The Real Estate Corner




In January, we talked about the question so many real estate consumers today must ask themselves—Is it better for me to rent or to buy? Of course the answer varies with individual circumstances, but we did outline some of the compelling factors that exist in today’s real estate environment to support a decision to purchase. Based on those factors, current buyer demand for homes is higher than we’ve seen in many years.

We all know of the basic Theory of Supply and Demand in Economics: It is more favorable to sell a product at a good price when demand for the product is high and supply is low—and that is exactly where our current real estate market indicators are trending.

Consider the following in terms of demand:

  • Consumer optimism is at an eleven-year high according to the University of Michigan consumer sentiment index.

  • Household formations are increasing as of December 2014 according to the U.S. Census Bureau.

  • Because of FHA fee reductions alone, 90,000-140,000 additional new home purchases will be made possible nationwide in 2015.

  • The most recent National Association of Realtors studies show that the number of active buyers currently in the market as of January 2015 is three times higher than the number who were in the market one year ago in January 2014.

As for Supply, according to NAR, the total number of homes for sale in the U.S. has declined for the first time in sixteen years—and is the lowest it has been in a year.   Nationally, according to NAR, there is a 4.4 month supply of homes for sale. As we have previously discussed in this column, when homes inventory is less than six months, we are considered to be in a “seller’s market.”

Closer to home we can notice these same interesting trends. As of January 31, 2015, according to Otteau Appraisals Group, Bergen County as a whole has a 6.5 month supply of housing inventory. The figures for Rochelle Park showed a January housing supply of 4.3 months, and Maywood, as of January, only had a 2.9 month supply of housing stock. In Hackensack, for the same period, the housing supply was at 7.9 months and in Paramus it was 4.6 months.




The average median sale prices for our local area, according to the New Jersey Multiple Listing Service as of January 31, 2015 as compared with January 2014, one year before, showed the following:  a 12% increase in Saddle Brook compared with January 2014, bringing the average median sale price to $295,000. Rochelle Park’s average price increased by 5% to $290,000. Maywood’s average median sale price for the same year-over-year period increased by 1% to $350,000.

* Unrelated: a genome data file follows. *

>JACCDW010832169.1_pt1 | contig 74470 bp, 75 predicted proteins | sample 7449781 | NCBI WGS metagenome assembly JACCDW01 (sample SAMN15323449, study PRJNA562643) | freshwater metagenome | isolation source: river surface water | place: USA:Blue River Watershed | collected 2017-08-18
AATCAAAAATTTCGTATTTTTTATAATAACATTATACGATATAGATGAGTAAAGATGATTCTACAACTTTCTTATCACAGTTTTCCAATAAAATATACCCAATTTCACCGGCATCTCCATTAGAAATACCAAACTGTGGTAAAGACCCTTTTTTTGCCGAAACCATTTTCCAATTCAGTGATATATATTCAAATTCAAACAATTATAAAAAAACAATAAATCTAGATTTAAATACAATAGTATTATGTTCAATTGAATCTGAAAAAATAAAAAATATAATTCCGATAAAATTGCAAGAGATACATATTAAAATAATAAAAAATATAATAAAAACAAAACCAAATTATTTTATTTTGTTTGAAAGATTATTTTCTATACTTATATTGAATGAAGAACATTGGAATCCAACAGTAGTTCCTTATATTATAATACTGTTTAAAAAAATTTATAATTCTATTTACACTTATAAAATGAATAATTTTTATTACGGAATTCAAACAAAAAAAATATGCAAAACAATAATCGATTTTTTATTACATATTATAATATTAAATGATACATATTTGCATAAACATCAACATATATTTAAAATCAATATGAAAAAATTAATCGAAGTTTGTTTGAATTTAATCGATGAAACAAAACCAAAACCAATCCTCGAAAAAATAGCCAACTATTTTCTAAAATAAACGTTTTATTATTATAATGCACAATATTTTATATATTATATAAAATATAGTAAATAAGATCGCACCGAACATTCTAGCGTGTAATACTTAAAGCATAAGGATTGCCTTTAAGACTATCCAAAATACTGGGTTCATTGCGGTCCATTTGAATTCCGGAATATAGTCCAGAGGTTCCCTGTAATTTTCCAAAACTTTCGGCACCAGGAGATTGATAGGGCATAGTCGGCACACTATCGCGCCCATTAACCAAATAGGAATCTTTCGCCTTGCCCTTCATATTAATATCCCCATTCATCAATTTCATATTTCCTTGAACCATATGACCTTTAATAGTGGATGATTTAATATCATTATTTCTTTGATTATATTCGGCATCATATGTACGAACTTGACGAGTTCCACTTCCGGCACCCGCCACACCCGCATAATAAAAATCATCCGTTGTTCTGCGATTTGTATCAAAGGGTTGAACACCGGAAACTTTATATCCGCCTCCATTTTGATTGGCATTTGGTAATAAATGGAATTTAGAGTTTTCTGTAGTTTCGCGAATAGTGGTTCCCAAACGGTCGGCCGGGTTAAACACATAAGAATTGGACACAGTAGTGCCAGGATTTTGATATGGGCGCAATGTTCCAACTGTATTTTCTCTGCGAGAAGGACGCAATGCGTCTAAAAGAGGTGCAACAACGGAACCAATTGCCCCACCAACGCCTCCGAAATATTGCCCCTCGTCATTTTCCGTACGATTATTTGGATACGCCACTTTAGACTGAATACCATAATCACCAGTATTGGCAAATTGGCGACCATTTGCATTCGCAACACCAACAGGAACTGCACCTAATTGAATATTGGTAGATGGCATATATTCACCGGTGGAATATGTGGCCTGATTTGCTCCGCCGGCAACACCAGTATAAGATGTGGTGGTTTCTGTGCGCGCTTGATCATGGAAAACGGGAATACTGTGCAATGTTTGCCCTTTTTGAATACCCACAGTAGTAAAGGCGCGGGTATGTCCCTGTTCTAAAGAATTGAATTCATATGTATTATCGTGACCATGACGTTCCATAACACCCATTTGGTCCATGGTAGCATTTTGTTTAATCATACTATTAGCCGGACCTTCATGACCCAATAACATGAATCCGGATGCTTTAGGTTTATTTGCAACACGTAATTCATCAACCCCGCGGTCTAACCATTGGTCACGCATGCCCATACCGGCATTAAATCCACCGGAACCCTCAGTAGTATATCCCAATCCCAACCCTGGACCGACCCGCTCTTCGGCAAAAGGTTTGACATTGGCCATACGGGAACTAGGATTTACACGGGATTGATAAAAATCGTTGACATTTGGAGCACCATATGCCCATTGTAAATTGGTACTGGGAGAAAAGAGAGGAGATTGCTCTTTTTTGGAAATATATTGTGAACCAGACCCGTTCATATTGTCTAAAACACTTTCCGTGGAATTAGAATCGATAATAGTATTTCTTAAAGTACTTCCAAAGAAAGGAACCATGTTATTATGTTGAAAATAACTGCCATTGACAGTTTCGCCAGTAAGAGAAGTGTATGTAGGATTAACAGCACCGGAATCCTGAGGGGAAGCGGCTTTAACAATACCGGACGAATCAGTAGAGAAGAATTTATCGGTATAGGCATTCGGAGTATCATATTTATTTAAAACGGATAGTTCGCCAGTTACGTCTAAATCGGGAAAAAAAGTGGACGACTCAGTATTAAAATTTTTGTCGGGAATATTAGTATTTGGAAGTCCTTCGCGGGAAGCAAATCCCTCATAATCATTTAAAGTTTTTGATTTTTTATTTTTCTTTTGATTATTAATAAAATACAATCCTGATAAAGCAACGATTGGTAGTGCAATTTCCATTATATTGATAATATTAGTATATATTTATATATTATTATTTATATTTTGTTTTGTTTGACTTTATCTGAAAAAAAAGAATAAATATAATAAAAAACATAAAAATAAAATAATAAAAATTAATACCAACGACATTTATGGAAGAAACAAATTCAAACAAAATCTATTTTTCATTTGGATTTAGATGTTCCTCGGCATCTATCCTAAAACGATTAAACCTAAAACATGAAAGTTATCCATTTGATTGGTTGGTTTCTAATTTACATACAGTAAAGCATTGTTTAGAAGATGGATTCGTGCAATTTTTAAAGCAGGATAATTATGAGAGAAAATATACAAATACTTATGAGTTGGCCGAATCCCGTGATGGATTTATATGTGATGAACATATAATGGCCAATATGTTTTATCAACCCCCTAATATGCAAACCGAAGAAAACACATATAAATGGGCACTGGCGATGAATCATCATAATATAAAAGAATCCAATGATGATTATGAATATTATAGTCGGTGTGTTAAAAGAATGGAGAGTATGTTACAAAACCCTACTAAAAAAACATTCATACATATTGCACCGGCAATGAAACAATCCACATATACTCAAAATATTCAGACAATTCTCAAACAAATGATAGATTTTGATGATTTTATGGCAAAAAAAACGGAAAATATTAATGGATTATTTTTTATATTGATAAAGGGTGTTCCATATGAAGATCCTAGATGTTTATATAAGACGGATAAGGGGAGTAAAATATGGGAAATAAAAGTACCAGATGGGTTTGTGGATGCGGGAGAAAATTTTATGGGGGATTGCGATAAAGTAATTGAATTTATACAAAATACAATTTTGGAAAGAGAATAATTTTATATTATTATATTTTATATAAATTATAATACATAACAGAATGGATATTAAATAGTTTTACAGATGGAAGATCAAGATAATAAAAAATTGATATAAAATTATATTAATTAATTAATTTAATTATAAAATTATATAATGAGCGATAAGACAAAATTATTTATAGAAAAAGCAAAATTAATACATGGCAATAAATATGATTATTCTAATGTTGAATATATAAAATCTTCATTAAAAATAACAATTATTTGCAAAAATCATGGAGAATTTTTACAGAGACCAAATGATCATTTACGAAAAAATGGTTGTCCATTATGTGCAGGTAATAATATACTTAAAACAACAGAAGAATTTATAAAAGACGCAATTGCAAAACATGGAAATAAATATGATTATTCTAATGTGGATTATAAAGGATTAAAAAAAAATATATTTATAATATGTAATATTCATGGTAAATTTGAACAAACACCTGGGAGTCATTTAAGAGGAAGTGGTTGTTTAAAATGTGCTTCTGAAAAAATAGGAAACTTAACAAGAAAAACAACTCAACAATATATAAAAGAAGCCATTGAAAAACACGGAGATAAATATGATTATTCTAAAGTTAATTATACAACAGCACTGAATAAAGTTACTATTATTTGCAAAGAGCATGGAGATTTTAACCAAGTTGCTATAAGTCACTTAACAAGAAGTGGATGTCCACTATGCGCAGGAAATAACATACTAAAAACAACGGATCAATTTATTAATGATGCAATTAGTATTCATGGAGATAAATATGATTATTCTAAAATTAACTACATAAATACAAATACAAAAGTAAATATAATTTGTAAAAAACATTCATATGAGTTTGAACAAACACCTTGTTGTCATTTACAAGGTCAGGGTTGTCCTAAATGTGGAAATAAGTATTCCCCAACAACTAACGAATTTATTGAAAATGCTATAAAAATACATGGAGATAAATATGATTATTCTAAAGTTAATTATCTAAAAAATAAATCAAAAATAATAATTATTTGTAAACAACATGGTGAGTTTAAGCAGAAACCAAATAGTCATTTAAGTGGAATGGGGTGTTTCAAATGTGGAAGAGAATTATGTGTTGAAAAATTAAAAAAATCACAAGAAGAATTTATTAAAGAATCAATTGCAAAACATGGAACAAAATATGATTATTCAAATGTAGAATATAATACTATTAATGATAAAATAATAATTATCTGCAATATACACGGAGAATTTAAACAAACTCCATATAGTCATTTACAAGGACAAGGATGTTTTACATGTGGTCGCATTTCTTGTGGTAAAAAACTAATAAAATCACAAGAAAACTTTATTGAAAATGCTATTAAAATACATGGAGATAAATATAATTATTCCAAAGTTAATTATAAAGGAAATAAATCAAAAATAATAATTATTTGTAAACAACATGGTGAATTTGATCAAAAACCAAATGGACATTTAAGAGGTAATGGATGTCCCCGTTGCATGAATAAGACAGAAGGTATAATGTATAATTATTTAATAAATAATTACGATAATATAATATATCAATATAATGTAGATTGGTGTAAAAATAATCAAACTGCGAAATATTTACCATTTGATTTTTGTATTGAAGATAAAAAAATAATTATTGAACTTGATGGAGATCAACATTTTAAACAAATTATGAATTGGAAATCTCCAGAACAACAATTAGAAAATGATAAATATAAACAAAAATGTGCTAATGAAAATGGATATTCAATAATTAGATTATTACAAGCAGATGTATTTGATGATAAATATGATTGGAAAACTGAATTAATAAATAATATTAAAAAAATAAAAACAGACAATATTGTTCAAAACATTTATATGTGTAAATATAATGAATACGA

It is also true that most homes come onto the real estate market in the second quarter of the year—April, May, and June. That is when housing inventories are expected to rise and housing supply will therefore increase. But as we know, buyers are already out. If a prospective home seller knows that this is the year for him or her to move, it may not make sense to wait for more competitive properties to come onto the market during the Spring selling season.

Over the past seven years, there has been a pent-up demand on the part of sellers who have held off putting their homes on the market. Some have worried about the economy not boding well for a successful sale. Other potential sellers deferred their decision to move because of little or negative equity based on flagging home values and a seeming avalanche of foreclosures. These conditions are beginning to lessen, improving the possibilities for a successful sale.

Whether it is time for a homeowner to sell is an extremely complicated and personal decision that should be well thought through and discussed with a trusted advisor. However, it does seem that if that decision to sell is the right one for an individual or family for any myriad of reasons, the real estate environment today will support that important decision by providing motivated buyers with access to affordable mortgages.

 We hope that we have been able to put into perspective some of the available housing data and to provide some analysis to show how that data may affect you or someone you care for when it is time to make real estate decisions. It has been said that the only constant is change. Markets will change, but knowledge is power. Knowing the data is a first step.  Acquiring the wisdom to analyse it is the end goal.